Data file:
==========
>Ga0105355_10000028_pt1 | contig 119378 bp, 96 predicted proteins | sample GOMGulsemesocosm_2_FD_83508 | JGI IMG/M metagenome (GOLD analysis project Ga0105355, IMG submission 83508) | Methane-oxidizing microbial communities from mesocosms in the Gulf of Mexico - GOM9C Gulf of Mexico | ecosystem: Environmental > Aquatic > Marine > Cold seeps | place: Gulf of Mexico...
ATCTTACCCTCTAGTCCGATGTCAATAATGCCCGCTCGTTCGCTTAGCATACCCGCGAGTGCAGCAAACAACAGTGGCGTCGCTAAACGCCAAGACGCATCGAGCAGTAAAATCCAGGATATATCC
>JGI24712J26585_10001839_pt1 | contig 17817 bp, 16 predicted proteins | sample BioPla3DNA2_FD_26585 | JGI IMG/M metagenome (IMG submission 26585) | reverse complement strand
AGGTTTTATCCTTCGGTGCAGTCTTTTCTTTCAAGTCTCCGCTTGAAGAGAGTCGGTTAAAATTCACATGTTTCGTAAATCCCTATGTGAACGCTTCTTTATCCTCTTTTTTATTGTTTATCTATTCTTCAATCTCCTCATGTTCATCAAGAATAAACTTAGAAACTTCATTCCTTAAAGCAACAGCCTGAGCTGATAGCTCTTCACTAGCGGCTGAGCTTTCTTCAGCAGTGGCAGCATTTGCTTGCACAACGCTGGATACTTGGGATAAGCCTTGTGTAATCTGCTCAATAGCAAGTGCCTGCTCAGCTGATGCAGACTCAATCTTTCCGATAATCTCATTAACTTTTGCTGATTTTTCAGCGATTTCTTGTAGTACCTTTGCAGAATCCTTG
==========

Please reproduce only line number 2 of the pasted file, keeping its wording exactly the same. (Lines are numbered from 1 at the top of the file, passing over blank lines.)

ATCTTACCCTCTAGTCCGATGTCAATAATGCCCGCTCGTTCGCTTAGCATACCCGCGAGTGCAGCAAACAACAGTGGCGTCGCTAAACGCCAAGACGCATCGAGCAGTAAAATCCAGGATATATCC